Social Inequality

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Social Inequality

As we prosper through time, inequality is slowly less evident. A lot of people don't realize that although things are improving with time, inequality is still prominent in our society. The people that are failing to realize that there still is inequality, are the fortunate ones. They rise well above the poverty line, and usually live relatively economically sound lives. They are the people who are supplied with our society's benefits.
The people that are in pursuit of social change, and constantly bring attention to issues of equal rights and privileges, are often the people that do not have them. They are the ones who suffer daily from different levels of inequality.
The majority of post-secondary students are considered to be privileged people. This tends to cause an ignorance, or lack of education, towards inequality because most of the students do not experience great levels of inequality. When our class was given our first quiz, everybody was able to feel a sense of inequality. As the class was divided into the different time groups, every student felt the unequal opportunity. Even the students that were allotted the most time for the quiz were able to at least see the inequality. As different times were announced the less fortunate students began to complain, and the more fortunate ones realized that their once equal peers, were now placed in an unequal situation. Since most of the students do not experience great amounts of inequality, the unequal time distribution shocked them.
Fortunately for myself, I have grown up in an upper-middle class family. Although my parents have always tried to educate me on inequality, I never experienced much of it. During the class exercise I was placed in group three, and was given six minutes to complete my quiz. Although this was almost enough time for me to complete my quiz, I was definitely jealous of the students that were allotted more time. Even though the groups were arranged randomly, I still felt like I was treated unequally to my peers. I felt unequal to both my peers that had more, and less time, than me. The situation made me angry, and I wanted an explanation from the instructor for the unequal situation that was forced upon me. I felt the injustice because I had a different time to write my quiz than a neighboring peer; who pays the same tuition, and attends the same class as I do. I wanted to know why some of my peers were given more time than I was, thus enabling them to possibly score higher on the quiz. This quiz was the first mark of the course, and was I worried that my first grade was going to be a poor one.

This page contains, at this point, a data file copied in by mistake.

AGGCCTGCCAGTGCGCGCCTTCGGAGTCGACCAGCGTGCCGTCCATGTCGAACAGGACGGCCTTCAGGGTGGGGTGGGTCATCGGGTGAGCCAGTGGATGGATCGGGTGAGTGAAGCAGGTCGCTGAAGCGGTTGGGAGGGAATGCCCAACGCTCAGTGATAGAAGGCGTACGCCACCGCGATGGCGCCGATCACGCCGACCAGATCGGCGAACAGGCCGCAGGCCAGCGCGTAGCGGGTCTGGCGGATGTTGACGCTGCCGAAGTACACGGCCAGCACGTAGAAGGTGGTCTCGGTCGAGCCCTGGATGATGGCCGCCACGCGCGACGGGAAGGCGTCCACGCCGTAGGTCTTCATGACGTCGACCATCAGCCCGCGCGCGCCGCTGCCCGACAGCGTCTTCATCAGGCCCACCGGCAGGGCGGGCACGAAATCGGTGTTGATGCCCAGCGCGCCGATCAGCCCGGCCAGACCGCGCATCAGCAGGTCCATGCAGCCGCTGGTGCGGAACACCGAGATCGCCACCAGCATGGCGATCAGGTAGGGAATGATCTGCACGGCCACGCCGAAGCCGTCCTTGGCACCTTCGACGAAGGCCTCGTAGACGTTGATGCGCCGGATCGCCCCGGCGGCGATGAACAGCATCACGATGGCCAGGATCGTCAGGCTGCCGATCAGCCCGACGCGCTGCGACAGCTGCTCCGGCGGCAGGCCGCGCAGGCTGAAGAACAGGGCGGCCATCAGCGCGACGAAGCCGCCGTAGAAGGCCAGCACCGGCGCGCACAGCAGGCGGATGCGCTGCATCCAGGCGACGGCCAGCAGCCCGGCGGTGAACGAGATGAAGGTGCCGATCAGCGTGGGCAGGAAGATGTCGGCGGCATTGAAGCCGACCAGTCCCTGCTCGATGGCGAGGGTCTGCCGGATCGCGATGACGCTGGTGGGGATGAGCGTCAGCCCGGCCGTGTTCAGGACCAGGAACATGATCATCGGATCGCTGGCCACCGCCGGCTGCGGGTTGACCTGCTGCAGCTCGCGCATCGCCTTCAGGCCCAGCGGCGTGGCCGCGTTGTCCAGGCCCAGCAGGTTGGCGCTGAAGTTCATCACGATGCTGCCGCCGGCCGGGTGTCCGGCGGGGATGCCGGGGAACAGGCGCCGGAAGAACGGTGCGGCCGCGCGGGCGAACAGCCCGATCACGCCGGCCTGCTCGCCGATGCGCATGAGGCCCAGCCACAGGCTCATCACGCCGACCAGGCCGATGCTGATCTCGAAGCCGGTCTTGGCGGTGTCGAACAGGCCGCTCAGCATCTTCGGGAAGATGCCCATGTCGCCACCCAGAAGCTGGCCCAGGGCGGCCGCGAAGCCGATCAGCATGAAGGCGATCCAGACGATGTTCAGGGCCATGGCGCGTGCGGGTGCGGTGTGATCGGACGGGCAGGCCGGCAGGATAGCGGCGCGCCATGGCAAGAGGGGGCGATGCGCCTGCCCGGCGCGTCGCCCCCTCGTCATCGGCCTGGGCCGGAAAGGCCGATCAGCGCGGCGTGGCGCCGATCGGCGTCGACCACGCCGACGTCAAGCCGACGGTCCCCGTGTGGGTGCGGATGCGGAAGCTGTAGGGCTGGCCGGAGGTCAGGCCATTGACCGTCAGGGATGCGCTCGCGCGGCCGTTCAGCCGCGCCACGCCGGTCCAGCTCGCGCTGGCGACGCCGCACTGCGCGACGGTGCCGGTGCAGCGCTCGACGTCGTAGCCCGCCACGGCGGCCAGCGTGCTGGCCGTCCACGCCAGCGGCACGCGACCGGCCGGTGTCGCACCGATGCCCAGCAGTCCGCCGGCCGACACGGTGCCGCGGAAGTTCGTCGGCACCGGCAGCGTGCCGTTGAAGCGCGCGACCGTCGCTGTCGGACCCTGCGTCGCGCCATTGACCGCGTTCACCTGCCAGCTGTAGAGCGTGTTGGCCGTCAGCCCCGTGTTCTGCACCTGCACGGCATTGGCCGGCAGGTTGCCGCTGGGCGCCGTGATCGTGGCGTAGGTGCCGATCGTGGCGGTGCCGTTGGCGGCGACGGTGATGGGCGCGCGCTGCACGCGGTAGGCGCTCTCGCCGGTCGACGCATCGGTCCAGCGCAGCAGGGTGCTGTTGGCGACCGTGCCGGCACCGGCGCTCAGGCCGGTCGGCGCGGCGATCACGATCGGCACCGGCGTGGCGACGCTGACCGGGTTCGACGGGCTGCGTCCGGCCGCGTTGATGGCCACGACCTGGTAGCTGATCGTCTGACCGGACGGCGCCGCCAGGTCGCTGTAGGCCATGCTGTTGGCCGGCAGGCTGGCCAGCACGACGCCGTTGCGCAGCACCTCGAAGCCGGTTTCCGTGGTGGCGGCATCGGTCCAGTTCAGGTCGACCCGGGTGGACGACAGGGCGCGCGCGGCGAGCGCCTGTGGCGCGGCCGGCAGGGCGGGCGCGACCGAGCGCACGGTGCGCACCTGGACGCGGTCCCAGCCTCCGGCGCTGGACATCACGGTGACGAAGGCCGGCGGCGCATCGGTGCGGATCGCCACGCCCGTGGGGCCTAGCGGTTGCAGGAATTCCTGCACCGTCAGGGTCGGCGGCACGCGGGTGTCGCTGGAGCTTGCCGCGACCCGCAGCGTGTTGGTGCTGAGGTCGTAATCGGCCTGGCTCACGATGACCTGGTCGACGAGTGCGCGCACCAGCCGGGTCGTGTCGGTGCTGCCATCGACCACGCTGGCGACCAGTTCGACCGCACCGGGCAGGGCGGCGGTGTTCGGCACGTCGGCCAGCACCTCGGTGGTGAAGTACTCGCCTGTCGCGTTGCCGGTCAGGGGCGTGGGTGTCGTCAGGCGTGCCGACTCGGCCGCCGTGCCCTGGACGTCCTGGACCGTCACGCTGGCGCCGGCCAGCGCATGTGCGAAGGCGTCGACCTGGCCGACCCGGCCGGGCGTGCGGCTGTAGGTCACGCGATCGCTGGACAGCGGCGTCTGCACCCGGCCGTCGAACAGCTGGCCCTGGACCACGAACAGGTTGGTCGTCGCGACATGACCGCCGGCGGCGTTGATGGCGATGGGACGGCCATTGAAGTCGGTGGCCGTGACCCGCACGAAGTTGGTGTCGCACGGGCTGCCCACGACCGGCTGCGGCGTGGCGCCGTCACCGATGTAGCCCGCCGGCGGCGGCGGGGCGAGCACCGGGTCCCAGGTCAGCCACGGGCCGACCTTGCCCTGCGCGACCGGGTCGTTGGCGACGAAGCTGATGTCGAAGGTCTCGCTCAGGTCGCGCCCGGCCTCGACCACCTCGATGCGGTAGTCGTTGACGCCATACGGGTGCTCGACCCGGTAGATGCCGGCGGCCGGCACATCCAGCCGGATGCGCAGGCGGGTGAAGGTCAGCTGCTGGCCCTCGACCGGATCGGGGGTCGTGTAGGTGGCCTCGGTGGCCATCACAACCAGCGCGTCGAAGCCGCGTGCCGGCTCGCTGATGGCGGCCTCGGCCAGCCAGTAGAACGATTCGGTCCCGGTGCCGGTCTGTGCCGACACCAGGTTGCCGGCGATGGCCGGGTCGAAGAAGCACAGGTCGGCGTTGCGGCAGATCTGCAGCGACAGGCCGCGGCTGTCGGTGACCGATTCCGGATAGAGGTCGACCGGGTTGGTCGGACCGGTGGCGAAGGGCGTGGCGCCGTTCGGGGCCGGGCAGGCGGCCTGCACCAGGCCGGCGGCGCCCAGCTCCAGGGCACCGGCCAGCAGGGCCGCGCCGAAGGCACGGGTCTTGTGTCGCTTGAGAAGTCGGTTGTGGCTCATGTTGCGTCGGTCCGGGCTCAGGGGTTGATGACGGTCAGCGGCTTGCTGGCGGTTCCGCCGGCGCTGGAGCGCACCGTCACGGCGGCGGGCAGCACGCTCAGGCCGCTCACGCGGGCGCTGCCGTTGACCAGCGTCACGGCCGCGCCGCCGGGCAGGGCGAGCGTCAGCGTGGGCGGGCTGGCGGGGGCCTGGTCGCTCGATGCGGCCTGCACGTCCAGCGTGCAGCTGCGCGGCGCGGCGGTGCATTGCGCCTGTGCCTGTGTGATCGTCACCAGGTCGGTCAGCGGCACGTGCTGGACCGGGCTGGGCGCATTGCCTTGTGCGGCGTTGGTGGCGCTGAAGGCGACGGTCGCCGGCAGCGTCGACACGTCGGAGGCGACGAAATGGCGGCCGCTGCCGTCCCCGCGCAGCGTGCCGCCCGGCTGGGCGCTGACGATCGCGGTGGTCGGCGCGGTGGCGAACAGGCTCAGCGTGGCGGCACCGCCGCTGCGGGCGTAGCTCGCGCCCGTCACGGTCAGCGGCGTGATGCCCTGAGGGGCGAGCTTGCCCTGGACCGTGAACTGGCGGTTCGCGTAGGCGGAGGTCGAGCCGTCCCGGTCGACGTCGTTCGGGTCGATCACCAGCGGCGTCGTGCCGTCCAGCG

When the instructor explained the purpose of the exercise I realized what an excellent point he had proven. He forced us in an unequal situation that was out of our control. It was nothing we could have predicted or done anything about.
This unique exercise put me on a new level of stratification that I was not used to. It made me feel how other people, not only in my society, but worldwide, feel about inequality everyday. The difference was that I was soon given an explanation, and returned to my regular level of stratification. Many people in our society are given no explanation to their forced inequality. Although the classroom exercise does not compare to the real world, it still stirred feelings of rage, helplessness and discouragement. Looking through the window of the unequal situation changed my views on lower groups of society. It made me realize how difficult social mobility can be. I can understand the Davis-Moore thesis, which states that stratification has beneficial consequences. It is easy for people on the higher end of the stratification hierarchy to agree with this because they believe that the harder one works, the more they will achieve, thus promoting production in society. Individuals at lower ends of the stratification system disagree with that. Their social status prevents them from achieving their best because all of the benefits and advantages are given to those of a higher status. The lower class is constantly denied society's privileges, such as education. This

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